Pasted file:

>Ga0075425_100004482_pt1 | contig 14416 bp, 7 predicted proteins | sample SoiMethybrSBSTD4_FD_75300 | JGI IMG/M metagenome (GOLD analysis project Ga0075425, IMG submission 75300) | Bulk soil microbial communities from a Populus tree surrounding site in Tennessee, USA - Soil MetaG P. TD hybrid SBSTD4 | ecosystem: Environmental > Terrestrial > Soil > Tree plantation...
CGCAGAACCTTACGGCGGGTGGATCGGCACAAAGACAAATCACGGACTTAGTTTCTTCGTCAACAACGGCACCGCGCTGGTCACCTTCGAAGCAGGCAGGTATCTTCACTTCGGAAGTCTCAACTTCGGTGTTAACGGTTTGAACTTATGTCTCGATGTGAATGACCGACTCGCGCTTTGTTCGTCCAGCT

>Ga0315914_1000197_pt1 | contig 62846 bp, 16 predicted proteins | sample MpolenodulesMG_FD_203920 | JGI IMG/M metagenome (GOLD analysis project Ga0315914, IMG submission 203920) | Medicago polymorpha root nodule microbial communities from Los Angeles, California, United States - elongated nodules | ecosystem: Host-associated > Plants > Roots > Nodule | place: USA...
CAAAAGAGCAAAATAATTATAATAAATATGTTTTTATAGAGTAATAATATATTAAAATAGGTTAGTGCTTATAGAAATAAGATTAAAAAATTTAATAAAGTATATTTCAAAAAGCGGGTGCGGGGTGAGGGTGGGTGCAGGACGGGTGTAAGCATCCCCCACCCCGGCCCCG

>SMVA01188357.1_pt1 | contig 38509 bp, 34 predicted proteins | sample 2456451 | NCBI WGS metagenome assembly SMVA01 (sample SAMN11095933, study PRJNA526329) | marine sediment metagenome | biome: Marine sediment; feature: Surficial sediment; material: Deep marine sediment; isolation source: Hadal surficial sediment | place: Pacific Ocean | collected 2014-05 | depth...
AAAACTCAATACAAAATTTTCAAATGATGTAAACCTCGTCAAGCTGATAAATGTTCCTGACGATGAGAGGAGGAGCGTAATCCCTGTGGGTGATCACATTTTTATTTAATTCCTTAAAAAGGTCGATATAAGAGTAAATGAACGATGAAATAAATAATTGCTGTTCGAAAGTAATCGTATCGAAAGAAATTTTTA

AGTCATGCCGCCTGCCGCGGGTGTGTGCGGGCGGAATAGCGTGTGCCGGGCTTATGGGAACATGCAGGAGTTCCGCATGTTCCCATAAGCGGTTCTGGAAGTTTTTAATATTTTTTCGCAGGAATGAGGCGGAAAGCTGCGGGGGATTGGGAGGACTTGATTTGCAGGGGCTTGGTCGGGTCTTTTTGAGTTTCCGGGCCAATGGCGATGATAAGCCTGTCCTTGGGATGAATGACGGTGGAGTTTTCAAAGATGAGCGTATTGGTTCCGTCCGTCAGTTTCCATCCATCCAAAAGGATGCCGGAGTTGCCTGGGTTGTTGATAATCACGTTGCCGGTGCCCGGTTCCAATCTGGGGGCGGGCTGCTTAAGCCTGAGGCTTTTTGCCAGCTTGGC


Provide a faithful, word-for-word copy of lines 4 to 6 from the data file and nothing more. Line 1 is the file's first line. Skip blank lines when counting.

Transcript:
CAAAAGAGCAAAATAATTATAATAAATATGTTTTTATAGAGTAATAATATATTAAAATAGGTTAGTGCTTATAGAAATAAGATTAAAAAATTTAATAAAGTATATTTCAAAAAGCGGGTGCGGGGTGAGGGTGGGTGCAGGACGGGTGTAAGCATCCCCCACCCCGGCCCCG

>SMVA01188357.1_pt1 | contig 38509 bp, 34 predicted proteins | sample 2456451 | NCBI WGS metagenome assembly SMVA01 (sample SAMN11095933, study PRJNA526329) | marine sediment metagenome | biome: Marine sediment; feature: Surficial sediment; material: Deep marine sediment; isolation source: Hadal surficial sediment | place: Pacific Ocean | collected 2014-05 | depth...
AAAACTCAATACAAAATTTTCAAATGATGTAAACCTCGTCAAGCTGATAAATGTTCCTGACGATGAGAGGAGGAGCGTAATCCCTGTGGGTGATCACATTTTTATTTAATTCCTTAAAAAGGTCGATATAAGAGTAAATGAACGATGAAATAAATAATTGCTGTTCGAAAGTAATCGTATCGAAAGAAATTTTTA